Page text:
Financial Terms

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Glossary of financial terms :

Glossary of financial terms By-Binny Bhogal Rawat HLCPE College,Ahmedabad

ADR:

ADR An acronym for American Depository Receipt. It is an instrument traded at U.S. exchanges representing a fixed number of shares of a foreign company that is traded in the foreign country. The ADR route enables companies to raise funds in the U.S. financial markets, provided they meet the stringent regulatory norms for disclosure and accounting.

Amortization:

Amortization The reduction of an amount at regular intervals over a certain time period. This term is used to refer to the reduction of debt by regular payment of loan installments during the life of a loan. It is also used to described the accounting process of writing off an intangible ASSET.

Arbitrage :

Arbitrage The simultaneous purchase and sale transactions in a security or a commodity, undertaken in different markets to profit from price differences.

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For example, an arbitrageur may find that the share of The Tata Iron and Steel Company (TISCO) is trading at a lower price, at the Vadodara Stock Exchange compared to the exchange at Bombay. Hence, he may simultaneously purchase TISCO stock in Vadodara at, say Rs.250, and sell in Bombay at a higher price, say Rs.256, making a profit of Rs.6 per share less expenses.

Beta (b) :

Beta (b) A measure of the volatility of a stock in relation to the market. More specifically, it is the index of SYSTEMATIC RISK, indicating the sensitivity of return on a security or a PORTFOLIO to return from the market. It is the slope of the regression line, known as the CHARACTERISTIC LINE, which shows the relationship of an ASSET with the market. For measuring market returns, a proxy such as a broad-based index is used.

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If b exceeds 1, the security is more volatile than the market, and is termed an ‘Aggressive Security’. For example, a beta of 1.3 implies that a security’s return will increase by 13 percent when the return from the market goes up by 10 percent. An asset whose beta is less than 1 is termed a ‘defensive security’.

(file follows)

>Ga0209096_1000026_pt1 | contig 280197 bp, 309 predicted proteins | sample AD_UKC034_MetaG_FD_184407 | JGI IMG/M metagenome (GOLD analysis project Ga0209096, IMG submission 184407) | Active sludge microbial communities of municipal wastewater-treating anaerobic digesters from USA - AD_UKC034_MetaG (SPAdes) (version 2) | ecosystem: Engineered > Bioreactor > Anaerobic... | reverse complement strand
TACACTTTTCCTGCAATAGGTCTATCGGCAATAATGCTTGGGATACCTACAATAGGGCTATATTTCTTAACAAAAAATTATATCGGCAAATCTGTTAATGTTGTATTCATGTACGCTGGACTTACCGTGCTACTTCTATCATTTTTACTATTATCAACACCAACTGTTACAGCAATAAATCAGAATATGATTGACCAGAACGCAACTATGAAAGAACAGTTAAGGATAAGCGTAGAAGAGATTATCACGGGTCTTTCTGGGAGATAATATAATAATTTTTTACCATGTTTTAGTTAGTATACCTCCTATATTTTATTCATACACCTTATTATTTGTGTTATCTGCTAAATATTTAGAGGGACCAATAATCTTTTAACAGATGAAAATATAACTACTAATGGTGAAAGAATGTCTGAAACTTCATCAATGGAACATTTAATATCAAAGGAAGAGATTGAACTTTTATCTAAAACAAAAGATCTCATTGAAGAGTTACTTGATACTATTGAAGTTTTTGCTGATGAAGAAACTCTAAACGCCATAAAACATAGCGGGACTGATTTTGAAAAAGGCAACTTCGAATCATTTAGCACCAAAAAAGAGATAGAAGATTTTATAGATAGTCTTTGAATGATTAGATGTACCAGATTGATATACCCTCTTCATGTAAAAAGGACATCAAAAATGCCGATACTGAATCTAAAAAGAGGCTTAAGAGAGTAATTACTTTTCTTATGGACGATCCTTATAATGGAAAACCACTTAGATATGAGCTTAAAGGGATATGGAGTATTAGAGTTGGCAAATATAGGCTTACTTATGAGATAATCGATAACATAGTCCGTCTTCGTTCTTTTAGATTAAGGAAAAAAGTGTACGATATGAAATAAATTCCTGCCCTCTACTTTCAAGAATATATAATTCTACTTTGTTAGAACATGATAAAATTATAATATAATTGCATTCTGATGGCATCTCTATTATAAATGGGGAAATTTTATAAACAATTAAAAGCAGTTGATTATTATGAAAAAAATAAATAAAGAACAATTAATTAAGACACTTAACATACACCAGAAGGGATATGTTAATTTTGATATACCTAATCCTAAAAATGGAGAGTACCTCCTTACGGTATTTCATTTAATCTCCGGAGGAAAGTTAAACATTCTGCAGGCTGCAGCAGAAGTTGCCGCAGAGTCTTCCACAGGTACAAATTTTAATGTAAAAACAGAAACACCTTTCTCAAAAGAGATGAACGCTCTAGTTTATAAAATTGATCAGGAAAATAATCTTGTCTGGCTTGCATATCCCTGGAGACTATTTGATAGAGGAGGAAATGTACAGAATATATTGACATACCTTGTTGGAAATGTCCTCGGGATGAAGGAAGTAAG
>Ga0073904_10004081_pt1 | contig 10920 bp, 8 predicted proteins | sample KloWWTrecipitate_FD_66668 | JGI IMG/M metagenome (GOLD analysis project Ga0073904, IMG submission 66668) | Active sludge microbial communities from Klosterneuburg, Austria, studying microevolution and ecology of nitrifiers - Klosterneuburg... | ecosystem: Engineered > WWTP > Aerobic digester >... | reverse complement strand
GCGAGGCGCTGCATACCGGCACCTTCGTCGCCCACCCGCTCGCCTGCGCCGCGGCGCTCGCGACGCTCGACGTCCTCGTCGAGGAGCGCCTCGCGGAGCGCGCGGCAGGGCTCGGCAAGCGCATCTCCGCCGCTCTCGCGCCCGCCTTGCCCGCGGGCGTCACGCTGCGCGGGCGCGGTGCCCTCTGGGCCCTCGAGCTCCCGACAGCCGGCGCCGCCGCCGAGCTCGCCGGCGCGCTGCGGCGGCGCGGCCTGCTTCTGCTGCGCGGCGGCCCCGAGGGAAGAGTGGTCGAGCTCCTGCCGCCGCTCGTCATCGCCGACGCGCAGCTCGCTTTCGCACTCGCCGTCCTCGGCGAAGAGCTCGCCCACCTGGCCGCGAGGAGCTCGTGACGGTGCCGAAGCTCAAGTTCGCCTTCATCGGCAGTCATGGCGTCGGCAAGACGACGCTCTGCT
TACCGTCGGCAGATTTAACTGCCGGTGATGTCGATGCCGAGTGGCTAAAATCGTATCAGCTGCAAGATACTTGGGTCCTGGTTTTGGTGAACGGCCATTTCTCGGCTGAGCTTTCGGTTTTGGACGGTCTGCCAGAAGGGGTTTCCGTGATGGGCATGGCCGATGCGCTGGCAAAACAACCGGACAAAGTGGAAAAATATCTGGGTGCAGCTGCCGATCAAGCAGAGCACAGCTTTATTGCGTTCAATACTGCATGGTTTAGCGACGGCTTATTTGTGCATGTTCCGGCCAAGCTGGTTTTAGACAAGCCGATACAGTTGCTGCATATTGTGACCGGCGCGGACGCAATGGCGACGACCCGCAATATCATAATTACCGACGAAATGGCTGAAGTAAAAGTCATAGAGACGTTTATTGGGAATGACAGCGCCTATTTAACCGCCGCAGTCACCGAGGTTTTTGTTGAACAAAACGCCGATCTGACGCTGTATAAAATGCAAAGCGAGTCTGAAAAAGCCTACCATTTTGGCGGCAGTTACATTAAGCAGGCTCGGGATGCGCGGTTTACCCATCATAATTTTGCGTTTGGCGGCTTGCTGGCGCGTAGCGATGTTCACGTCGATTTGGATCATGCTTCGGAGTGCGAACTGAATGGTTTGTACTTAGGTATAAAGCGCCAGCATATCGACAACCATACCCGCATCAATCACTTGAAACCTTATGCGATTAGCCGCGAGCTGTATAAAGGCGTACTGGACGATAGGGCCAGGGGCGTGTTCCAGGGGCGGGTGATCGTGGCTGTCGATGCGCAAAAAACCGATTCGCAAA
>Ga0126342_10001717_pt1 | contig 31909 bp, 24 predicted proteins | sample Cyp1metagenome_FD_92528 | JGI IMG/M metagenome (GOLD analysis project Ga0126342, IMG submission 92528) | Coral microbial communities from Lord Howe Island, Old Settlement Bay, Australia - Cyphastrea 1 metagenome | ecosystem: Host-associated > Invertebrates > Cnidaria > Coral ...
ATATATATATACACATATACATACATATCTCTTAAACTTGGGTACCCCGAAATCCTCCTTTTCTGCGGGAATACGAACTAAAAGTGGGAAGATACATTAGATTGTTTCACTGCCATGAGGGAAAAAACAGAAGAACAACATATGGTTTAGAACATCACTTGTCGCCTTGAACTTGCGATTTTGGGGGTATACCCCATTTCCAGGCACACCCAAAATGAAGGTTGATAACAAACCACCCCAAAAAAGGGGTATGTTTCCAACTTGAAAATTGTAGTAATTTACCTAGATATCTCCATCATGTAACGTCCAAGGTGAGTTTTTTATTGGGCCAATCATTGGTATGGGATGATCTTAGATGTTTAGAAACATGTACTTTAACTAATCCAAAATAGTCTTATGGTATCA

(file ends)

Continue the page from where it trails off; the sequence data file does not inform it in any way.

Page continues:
Bought-out Deal :

Bought-out Deal The sale of securities under a negotiated agreement between an issuer and the investing institution, as an alternative to a PUBLIC ISSUE. The intent on the part of the buyer is to offload the securities later in the market at a profit. Bought-out deals are commonplace in issues of the Over the Counter Exchange of India (OTCEI). The advantage to the issuing company is the saving in time and cost that a public issue would entail

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It is a big help to unlisted companies and projects, which must see through a gestation period before tapping the PRIMARY MARKET.

Capital Adequacy Ratio :

Capital Adequacy Ratio A requirement imposed on banks to have a certain amount of capital in relation to their ASSETS . In simple terms, this means that for every Rs.100 of risk-weighted assets, a bank must have Rs. X in the form of capital. Capital is classified into Tier I or Tier II

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Tier I comprises share capital and disclosed reserves, whereas Tier II includes revaluation reserves, hybrid capital and subordinated debt. Further, Tier II capital should not exceed Tier I capital. The capital risk-weighted assets ratio system introduced by the Reserve Bank of India (RBI) in 1992, in accordance with the standards of the Bank for International Settlements (BIS),

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Foreign banks operating in India -8% Indian banks with branches abroad -8% All other banks -8% But , The ratio is being raised to 9% , to take effect from March 31, 2000.

Chit Fund :

Chit Fund This is a non-banking financial intermediary. A chit fund scheme typically involves the collection of periodic subscriptions from enrolled members, which is then disbursed as a loan to a member. The member is selected either by lot or through an auction. The promoter is also called the ‘Foreman’ and the capital given out is called ‘Prize Money’.

Consortium:

Consortium A term generally used in banking: It refers to a group of banks associating for the purpose of meeting the financial requirements of a borrower, such as WORKING CAPITAL or a term loan. In business, the term applies to a group of companies, national or international, working together as a joint venture, sharing resources and having interlocking financial agreements.

Corporate Governance :

Corporate Governance The manner in which a company is managed. The term, Corporate Governance connotes the importance of responsibility and accountability of a company’s management to its shareholders and other stakeholders, viz., employees, suppliers, customers and the local community.

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It calls for ethics, morals and good practices running in a company. Good corporate governance would be reflected in generally good performance, clean business practices, improved disclosure and sound policies relating to capital expenditure, financing and dividend payment, which will enhance shareholders’ wealth

Disinvestments:

Disinvestments The sale of shareholding by an individual or institution in order to raise cash.

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Thank you

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